Let be a set of signals. For all signals in to be recovered from their observations, a necessary condition is
(1) 
Furthermore, for a recovery to be robust and resilient to noise, it is required that
(2) 
Definition 1. Given , a set is said to be if
(3) 
A set is said to be a Lipschitz set if there is an such that it is Lipschitz. We denote an set by , and call the signals in a Lipschitz set the Lipschitz signals.
Note in Definition 1, is simply a notation; it doesn’t mean exists. However, when restricted on , does have an inverse, and its inverse is Lipschitz. An ML algorithm is to find a hypothesis to approximate it.
The Lipschitz condition in Eq. (3) is a joint condition on signals and their observations (or the operator ). It may be framed in the following two ways.
1) For a given set of signals , Eq. (3) is a condition on the operator . It is equivalent to saying that the inverse must exist on , and the inverse is Lipschitz. Traditional signal recovery algorithms, such as minimization in compressive sensing, is within this framework, i.e., they attempt to recover all signals in a given structure under the assumption that the operator meets certain conditions.
2) For a given operator , Eq. (3) is a condition on a set of signals to be recovered. For any operator , there is always a set satisfying Eq. (3): any singleton set. An ML algorithm may be designed to recover those signals of interest that are recoverable for the given , by properly selecting training signals to define a set of signals of interest to satisfy Eq. (3). In this context, the Lipschitz signals are the structured signals.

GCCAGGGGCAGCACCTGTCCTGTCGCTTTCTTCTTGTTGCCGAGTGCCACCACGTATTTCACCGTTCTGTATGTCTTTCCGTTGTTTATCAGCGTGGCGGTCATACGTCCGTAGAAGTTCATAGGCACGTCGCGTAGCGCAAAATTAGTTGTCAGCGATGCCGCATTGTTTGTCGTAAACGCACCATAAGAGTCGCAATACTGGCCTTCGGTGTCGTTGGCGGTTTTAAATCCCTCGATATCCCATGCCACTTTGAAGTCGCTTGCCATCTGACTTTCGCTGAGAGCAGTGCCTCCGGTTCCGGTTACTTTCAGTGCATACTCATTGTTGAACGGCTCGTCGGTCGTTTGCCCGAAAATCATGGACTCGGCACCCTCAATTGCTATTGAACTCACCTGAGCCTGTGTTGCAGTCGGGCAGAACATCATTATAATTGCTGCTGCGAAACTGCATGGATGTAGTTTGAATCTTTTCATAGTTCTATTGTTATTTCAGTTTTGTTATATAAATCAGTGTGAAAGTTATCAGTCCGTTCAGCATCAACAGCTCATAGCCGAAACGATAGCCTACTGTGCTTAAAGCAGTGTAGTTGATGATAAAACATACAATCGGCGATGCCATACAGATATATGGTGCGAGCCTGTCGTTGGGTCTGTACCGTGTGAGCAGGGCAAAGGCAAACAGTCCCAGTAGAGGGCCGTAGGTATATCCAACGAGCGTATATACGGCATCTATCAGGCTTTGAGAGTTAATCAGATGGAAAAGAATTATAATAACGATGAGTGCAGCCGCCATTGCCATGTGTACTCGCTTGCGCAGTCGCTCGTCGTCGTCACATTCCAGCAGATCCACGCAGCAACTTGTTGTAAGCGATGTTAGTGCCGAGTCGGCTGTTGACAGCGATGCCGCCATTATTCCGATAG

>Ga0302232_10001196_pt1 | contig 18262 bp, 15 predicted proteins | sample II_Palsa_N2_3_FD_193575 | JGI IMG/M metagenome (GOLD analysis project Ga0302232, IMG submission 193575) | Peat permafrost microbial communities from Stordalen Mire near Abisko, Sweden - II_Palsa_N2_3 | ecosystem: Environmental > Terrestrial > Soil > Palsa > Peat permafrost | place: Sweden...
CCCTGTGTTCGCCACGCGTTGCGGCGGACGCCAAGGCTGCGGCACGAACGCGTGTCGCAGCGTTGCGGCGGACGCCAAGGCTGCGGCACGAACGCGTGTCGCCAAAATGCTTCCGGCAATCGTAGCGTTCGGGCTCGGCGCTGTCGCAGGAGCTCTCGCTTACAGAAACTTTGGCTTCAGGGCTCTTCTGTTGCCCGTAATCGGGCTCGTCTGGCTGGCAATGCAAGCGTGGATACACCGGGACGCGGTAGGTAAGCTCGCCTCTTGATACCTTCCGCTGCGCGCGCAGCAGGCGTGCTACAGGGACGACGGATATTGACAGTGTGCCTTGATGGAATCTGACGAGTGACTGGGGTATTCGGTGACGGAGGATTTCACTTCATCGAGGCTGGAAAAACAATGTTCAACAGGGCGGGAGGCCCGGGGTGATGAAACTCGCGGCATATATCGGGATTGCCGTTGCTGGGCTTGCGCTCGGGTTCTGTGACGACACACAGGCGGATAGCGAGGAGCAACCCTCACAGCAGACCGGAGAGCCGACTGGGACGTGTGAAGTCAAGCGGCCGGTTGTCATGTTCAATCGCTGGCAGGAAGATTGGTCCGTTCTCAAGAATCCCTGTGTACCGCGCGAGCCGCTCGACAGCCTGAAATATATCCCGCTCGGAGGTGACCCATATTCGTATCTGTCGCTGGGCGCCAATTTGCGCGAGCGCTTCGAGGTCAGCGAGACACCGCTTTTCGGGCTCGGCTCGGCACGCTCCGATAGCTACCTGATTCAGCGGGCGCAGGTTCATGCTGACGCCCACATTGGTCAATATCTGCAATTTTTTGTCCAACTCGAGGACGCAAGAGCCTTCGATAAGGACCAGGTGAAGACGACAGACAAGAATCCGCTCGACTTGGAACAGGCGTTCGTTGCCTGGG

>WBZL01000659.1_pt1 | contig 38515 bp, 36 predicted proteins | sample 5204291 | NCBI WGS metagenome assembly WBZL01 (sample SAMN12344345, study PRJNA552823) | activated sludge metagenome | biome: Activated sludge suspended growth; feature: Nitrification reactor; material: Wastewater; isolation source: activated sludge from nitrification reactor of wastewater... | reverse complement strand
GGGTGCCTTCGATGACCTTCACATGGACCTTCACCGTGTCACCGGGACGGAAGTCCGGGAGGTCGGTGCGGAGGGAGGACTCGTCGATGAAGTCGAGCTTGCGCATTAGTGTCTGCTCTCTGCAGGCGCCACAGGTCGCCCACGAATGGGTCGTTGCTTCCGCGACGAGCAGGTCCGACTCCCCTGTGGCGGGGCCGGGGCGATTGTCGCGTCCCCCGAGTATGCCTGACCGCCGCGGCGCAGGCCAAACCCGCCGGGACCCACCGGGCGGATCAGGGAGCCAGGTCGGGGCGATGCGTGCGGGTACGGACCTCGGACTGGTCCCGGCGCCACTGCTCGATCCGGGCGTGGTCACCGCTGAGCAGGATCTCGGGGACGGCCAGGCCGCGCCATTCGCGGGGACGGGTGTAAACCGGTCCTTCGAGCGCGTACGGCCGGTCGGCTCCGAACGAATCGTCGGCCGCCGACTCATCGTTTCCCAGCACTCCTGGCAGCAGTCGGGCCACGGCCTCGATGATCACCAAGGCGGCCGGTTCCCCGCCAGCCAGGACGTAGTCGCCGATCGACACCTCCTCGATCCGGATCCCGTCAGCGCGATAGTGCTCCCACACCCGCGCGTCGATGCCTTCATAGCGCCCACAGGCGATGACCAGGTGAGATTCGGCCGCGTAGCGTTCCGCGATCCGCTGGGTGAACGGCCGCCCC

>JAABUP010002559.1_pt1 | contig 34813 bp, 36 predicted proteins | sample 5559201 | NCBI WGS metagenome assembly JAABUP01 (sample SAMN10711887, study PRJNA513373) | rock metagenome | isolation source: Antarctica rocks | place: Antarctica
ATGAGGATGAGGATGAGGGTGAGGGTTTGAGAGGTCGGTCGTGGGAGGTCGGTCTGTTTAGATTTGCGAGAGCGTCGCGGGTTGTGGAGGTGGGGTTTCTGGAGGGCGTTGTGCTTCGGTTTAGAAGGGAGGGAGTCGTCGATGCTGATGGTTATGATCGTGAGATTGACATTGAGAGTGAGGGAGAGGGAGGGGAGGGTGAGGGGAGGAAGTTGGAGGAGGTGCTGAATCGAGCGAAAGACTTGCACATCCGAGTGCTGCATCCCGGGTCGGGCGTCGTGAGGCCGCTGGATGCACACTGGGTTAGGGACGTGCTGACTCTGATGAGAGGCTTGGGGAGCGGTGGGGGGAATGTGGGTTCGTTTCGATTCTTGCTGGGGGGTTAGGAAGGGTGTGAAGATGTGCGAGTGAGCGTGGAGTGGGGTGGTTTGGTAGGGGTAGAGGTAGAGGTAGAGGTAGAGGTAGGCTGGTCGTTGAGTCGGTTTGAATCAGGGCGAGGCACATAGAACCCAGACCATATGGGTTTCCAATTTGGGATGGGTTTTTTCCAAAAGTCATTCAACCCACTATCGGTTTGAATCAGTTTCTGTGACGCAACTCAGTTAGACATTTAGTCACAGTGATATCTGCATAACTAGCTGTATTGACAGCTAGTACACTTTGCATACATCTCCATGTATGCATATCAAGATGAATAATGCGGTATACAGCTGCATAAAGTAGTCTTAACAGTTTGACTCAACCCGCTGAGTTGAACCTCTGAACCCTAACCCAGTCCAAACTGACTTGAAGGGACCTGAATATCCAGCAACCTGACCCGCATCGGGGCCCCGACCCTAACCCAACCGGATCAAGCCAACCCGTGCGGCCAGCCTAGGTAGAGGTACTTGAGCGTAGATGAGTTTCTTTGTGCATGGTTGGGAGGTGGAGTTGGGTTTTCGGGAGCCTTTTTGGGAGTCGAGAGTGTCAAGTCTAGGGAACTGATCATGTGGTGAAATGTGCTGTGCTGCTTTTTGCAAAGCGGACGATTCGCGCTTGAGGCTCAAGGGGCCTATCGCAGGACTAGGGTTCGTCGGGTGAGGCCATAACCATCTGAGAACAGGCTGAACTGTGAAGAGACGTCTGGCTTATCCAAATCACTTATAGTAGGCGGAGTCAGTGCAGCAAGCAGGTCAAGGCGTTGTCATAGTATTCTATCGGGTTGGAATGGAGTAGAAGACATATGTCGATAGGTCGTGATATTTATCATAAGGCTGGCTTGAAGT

Example. Let operator be the continuous function defined by
(4) 
The set is not Lipschitz, but , or , is an Lipschitz set. For any , the set is not Lipschitz although is injective on it; clearly, signals in cannot be recovered reliably under noise because a small noise in the observation may cause the recovered signal to be or or . On the other hand, is a Lipschitz set for any . For example, for any , is Lipschitz, and so is .
Property 1. If is a finite set, i.e., , and is an injection on , then is Lipschitz where
(5) 
Property 2. Let be a linear operator, and be an Lipschitz set. Then any scaled and shifted set from is also an Lipschitz set. More precisely, for any , and ,
(6) 
is an Lipschitz set.
Property 1 shows that any finite set on which is injective is Lipschitz, and therefore, it can be used as a starting point to build a Lipschitz set of signals of interest. For example, a finite set of training signals may be used to define a maximal set of Lipschitz signals that includes the training signals.
Definition 2. A machine learning hypothesis is said to be Lipschitz, for , if
(7) 
A hypothesis is said to be Lipschitz, or robust, if there is an such that is Lipschitz.
Definition 3. A set is said to be labeled if every and its observation are known.
4 Characterization of Signal Recovery
In this section, we will show the Lipschitz condition on a set of signals is equivalent to the existence robust ML hypothesis for recovery of the signals. More precisely, we will show that the Lipschitz condition Eq. (3) is both necessary and sufficient for the existence of Lipschitz hypotheses in the ML signal recovery.